It’s just so simple. It’s really hard to be depressed or to be sad when you are moving and when you are dancing. So at the core of it, dancing makes people more alive, and also activates their brain connections, their blood flow, their heart.

It also helps the interconnection with another person. So oftentimes when people, even in a social dance, interact. They touch each other, their faces are much closer to each other, or they smile towards each other. So there is a level of interaction that is deeply social and usually brings joy.

If we are looking more specifically at what I’m doing in my institute, I would consider joy to be one of the aspects of the work. I think there is a deeper joy that comes from connecting to yourself on a deeper level, however connecting to yourself on a deeper level might sometimes mean that you also connect to sadness or grief or anger or numbness or confusion. So when you dive deeper into the mind, of course there is our unconscious, of course, which has an enormous amount of information from our childhood, from past stories, may it be traumatic or even joyful.

Our unconscious contains all of our dreams and our wishes and our resources. Maybe it contains information from our ancestors or even past lives, which we can connect to through dance, especially with the practice of authentic movement. Through any sort of touch-related movement, we tap into a deeper level of ourselves where there’s a lot of information that we don’t really have access in a verbal, normal, everyday situation.

So when I say dancing brings joy, I think joy is also in a larger sense of becoming more,  becoming more of ourselves.  Joy is a much more authentic feeling of feeling whole with yourself. And it is connected with all other, other, other feelings.

By now I was mostly talking about in the relationship to ourselves. But, of course, moving together includes my relationship to somebody else. So if I am exploring my full self, that also means to be able to set boundaries, to have and resolve conflict in a healthy way, or to be able to deal with tensions between people. To have resources to connect with somebody else.

At the same time it is also connecting or engaging with my environment. My environment, that can be a group or a community or the space that I am in, or also nature or even the earth.

So holistic dance is holistic in a sense that there are these three layers to become a whole, connecting not just to ourselves, but also to others, and our environment.

VS: So altogether it helps to become more confident, doesn’t it?

SP: For sure. However it may be a process to get there, because, as I always say, healing is a bitch. If we say healing as a the process of becoming whole, or of growing more into ourselves, the process can sometimes mean that we feel like we are losing self-confidence,  because maybe the self-identity that I had of myself before, disappears, or changes.  I might have a self-image of myself that changes during the process of connecting with my unconscious, connecting with some shadow aspects of myself, connecting with a more authentic sense of my deep self.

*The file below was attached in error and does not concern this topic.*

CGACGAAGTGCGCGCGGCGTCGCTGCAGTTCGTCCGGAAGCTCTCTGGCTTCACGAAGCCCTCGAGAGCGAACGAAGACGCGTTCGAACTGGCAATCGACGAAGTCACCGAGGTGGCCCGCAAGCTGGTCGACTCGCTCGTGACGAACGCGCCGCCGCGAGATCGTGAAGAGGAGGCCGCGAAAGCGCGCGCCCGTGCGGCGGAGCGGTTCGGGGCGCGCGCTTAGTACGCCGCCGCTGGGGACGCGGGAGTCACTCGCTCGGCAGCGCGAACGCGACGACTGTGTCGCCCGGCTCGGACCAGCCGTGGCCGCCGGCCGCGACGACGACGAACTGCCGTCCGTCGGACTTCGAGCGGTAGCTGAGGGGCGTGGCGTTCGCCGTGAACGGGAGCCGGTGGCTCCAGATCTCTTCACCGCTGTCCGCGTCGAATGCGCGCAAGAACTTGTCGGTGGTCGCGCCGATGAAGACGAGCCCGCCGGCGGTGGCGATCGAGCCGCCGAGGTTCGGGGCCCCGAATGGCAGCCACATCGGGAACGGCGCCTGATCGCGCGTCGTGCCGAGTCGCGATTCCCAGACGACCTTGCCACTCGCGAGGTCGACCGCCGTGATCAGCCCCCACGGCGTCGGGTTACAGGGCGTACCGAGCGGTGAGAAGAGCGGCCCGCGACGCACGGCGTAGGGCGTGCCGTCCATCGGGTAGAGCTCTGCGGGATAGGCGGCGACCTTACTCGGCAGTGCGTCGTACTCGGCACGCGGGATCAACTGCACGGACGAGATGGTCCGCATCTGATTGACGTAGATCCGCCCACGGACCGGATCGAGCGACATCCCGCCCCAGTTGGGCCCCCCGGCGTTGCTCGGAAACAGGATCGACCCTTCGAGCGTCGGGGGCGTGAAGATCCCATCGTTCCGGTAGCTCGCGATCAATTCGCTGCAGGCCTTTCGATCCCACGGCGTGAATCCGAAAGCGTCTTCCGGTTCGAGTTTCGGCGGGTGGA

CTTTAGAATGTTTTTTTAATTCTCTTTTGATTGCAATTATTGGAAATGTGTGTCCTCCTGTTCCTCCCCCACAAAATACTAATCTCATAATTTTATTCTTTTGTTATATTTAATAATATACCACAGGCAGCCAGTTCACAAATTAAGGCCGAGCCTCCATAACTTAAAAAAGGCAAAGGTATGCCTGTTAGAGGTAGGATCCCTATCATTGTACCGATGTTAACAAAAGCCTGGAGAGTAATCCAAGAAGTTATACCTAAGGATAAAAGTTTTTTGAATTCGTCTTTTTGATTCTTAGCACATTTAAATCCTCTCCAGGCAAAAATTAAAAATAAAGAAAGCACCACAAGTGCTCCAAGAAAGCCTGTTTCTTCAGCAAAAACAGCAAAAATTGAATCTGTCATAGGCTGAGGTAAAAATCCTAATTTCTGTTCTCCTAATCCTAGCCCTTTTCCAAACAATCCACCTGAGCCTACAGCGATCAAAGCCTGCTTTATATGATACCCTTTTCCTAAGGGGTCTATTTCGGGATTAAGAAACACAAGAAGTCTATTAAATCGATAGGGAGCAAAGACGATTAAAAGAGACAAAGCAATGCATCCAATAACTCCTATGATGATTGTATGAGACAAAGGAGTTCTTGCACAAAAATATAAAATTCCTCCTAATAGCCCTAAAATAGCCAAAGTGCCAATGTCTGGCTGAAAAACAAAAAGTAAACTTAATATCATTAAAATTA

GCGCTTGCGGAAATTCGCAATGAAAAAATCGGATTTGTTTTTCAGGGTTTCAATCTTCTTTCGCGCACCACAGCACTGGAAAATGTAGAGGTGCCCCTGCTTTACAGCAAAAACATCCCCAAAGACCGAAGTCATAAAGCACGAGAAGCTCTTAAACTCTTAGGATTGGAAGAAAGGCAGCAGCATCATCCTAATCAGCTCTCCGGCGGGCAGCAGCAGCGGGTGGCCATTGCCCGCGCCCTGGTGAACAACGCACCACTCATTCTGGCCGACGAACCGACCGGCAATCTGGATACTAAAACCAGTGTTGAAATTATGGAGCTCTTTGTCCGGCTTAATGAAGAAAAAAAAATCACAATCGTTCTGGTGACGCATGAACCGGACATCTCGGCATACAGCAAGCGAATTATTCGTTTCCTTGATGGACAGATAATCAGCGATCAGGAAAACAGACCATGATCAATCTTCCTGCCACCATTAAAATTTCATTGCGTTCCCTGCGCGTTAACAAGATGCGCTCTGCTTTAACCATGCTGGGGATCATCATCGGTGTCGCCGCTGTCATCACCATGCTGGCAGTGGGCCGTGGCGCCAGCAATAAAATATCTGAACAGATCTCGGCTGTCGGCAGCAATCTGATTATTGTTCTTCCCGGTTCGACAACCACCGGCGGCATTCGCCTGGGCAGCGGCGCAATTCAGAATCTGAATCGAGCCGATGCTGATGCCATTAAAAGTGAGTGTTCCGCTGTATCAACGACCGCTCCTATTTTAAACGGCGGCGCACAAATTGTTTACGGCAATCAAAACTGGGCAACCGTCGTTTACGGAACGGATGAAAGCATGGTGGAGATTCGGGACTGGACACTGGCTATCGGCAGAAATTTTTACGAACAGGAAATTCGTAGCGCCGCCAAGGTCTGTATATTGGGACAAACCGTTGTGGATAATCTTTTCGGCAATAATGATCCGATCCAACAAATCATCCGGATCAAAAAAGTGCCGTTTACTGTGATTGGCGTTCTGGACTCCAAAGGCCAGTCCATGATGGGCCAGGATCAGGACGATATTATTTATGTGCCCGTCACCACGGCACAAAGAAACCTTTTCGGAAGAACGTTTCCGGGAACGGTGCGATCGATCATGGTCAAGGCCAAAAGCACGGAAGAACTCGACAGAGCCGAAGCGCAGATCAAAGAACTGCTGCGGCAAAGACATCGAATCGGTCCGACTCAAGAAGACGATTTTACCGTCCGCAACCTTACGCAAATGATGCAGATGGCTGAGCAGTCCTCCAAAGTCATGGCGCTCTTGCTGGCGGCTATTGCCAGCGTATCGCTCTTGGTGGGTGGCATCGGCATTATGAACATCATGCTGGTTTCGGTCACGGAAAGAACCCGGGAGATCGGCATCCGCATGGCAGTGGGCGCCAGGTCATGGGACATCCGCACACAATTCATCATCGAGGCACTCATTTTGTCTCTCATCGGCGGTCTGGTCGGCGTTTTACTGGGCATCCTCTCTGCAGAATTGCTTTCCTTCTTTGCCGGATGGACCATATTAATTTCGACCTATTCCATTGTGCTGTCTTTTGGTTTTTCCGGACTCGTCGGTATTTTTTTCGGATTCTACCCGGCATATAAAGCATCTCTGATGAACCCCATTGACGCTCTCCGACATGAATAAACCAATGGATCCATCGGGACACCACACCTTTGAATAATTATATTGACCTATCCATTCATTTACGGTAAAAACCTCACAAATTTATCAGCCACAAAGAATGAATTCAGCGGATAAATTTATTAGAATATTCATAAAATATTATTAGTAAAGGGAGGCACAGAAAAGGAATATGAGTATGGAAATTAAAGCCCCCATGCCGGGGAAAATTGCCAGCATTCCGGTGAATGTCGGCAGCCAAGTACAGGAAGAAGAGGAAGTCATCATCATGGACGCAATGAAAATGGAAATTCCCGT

So sometimes there are periods when there is a confusion or there is the sense of “okay, I don’t know, who I am anymore”. But when you come back, then that is where a new sense of self develops, and that is where a new self-confidence also develops, which is usually more integrated and more authentic, because it is also more embodied, so it is less mental and less conditioned, while more true to where the person is actually at their lives.

VS: In Holistic Dance how much do you build on the previous experiences and learning of people? How much you accept and validate it?

Well, as about previous learning, I don’t think it has anything to do with previous training or schooling. The life experience of people is the raw material for their holistic dance exploration. That is one of the reasons why we include a lot of different people in the training programs, because I feel like it’s so important that as many people can participate as possible. Just because somebody has less “dance experience” doesn’t mean that they are less embodied or that they are less aware of themselves.

So I think it is great that people use their real life knowledge. Like in my teacher training we have school teachers who bring their pedagogy knowledge with them, and then there are psychotherapists, bringing their psychological training with them, and there are nurses who bring a deep sentence of caretaking and compassion.  There also can be a visual artist, who comes with a compositional sense, while just another person can have experience in all of the above. So, you know, it is always about connecting all of your resources that you already have and deepening them. Maybe finding a new language for it or finding a new container for it.